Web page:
He had ordered his men ready for attack, but for the moment there was little need for that kind of vigilance. What was needed was more information. Carefully, he marshalled what few facts he had at his disposal.

The connection between Freka and the plotters in the Imperial City that he had suspected was proved at last by the attempt on Alys' life by men of Kalgan. The star-kings were being used to fight a battle not their own. But whose? Freka's ... or Ivane's? No matter which, they were being tricked into striking the Imperial Crown from Toran's head, and the gain to them and their people would be—more oppression.

The treatment he, himself, had received in the Imperial Court made sense now. Landor sought to drive him into the arms of Freka's revolt. Only Alys had spared him.

Now, the star-kings must be warned. But by the code of the Edge, Kieron must prove to them that he was not the craven coward that Freka's laughter had branded him. And he needed proof. Proof of the monstrous structure of treachery and intrigue that had sprung up out of a woman's cupidity and an unknown star-king's cold inhumanity.

Kieron stared moodily down into the damp courtyard beneath the open window. In the early dawn it was deserted. Then, quite suddenly, there was activity in the walled-in square. An officer of the Citadel guard escorted a heavily cloaked figure into the yard, and with every evidence of great respect, withdrew. The solitary figure paced the wet cobbles nervously.

Who, wondered Kieron, would be treated with such obvious obsequiousness and yet left in a back courtyard to await the summons of Freka of Kalgan? A sudden thought struck him. It could be only someone who should not be seen by the star-kings and their attendants that filled the Citadel of Neg to overflowing.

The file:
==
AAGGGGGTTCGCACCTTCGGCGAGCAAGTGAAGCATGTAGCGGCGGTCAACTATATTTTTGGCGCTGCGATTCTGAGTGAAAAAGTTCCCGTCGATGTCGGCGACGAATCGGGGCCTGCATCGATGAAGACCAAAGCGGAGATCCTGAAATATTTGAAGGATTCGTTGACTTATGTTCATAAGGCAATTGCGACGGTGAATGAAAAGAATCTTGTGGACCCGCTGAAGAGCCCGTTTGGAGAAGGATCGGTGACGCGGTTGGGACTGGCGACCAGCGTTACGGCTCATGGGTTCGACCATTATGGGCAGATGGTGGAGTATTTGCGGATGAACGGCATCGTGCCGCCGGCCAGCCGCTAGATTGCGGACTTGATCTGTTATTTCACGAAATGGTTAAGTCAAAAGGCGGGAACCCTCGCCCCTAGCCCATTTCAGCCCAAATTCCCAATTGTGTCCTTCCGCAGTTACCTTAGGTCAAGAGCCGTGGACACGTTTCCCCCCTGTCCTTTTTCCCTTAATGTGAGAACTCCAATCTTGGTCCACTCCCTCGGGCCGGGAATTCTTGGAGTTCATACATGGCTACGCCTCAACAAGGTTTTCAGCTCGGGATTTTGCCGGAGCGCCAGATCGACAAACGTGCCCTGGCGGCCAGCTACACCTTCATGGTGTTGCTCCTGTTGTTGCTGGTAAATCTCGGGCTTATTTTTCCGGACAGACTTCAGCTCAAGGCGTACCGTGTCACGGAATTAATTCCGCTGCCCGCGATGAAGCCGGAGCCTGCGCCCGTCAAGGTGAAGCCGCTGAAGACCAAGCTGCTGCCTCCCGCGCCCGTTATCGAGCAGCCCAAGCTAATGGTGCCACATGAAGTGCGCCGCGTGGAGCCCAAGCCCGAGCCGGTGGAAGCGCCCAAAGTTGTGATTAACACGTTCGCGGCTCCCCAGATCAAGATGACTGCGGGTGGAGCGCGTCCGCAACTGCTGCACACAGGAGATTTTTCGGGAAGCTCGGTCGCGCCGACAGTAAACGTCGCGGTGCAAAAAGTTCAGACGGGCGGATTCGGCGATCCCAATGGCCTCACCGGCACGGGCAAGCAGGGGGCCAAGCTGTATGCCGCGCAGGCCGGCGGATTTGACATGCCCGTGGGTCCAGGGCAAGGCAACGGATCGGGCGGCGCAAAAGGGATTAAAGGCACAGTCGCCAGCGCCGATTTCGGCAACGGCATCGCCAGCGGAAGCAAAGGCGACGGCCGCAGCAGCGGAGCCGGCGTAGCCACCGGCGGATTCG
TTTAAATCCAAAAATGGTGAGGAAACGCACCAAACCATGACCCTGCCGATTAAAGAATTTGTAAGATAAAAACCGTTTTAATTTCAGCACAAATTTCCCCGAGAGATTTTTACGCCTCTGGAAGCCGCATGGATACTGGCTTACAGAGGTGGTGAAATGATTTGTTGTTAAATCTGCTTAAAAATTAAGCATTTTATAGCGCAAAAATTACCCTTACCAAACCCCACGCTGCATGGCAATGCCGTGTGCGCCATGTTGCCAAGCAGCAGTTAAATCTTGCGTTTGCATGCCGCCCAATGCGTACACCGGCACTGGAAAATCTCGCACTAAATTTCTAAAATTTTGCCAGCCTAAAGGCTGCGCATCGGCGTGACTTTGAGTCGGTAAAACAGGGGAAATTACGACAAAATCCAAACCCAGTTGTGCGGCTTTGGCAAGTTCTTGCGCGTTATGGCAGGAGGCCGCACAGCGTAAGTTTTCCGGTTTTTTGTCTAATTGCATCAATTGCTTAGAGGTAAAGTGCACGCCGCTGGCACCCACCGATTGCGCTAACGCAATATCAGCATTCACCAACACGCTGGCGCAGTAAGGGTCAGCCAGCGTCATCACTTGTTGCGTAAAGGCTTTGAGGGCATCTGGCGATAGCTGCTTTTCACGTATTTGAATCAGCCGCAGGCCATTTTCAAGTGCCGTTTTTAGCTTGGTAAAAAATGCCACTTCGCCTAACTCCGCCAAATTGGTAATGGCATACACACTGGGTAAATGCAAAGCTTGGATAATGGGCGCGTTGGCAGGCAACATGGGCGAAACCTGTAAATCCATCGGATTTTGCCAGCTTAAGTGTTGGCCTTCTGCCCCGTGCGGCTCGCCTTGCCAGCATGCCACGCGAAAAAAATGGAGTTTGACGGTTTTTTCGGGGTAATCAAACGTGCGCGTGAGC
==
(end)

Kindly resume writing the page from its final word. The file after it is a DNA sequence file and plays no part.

Kieron studied the cloaked nobleman with renewed interest. It seemed to him that he had seen that mincing walk before....


Kieron flung open the door to the outer chamber. His startled men gathered about him. Alys was on her feet behind him. He signalled for Nevitta and four men to enter.

"Nevitta! Tear down that wall tapestry and cut it into shreds.... Alys, tie the strips together and make a rope of it! Make certain the knots are secure enough to bear a man's weight.... That's Landor down there!"

Kicking off his spurred boots, Kieron eased himself over the ledge of the window. The courtyard was thirty feet below, but the ancient walls of the Citadel were rough and full of the ornate projections of Interregnal architecture. Kieron let himself down, feeling the mist wet on his face. Twice he almost lost his footing and pitched to the courtyard floor. Alys stared down at him from the window, white-faced.

He was ten feet from the bottom when Landor looked up. Recognition was instant. There was a moment of stunned silence, and Kieron dropped the remaining distance to land cat-like on his feet, blade in hand.

"Kieron!" Landor's face was grey.

The Valkyr advanced purposefully. "Yes, Landor! Kieron! I wasn't supposed to see you here, was I? And you don't dare raise an outcry or the others will see you, too! That would raise quite a smell in the Consort's pretty brew, wouldn't it?"

Landor shrank back, away from the gleaming blade in Kieron's hand.

"Draw, Landor," said Kieron softly. "Draw now, or I'll kill you where you stand."

In a panic, the First Lord of Space drew his sword. He knew himself to be no match for the Valkyr star-king, and at the first touch of blades, he turned and fled for the gate. He banged hard against the heavy panels. The gate was locked. Kieron followed him deliberately.

"Cry for help, Landor," Kieron suggested with a short, hard laugh. "The place is full of fighting men."

Landor was wild-eyed. "Why do you want to kill me, Kieron," he cried hoarsely; "what have I done to you...?"

"You've taxed my people and insulted me, and if that were not enough there would still be your treachery with Freka—tricking me and the others into rebellion so that Ivane can seize the crown! That's more than enough reason to kill you. Besides ..." Kieron smiled grimly, "I just don't like you, Landor. I'd enjoy spilling some of your milky blood."

"Kieron! I swear, Kieron...."

"Save it, dancing master!" Kieron touched Landor's loosely held weapon with his own. "Guard yourself!"

Landor uttered an animal cry of desperation and lunged clumsily at the Valkyr. Kieron's sword made a glittering encirclement and the First Lord's weapon clattered on the cobblestones twenty feet away.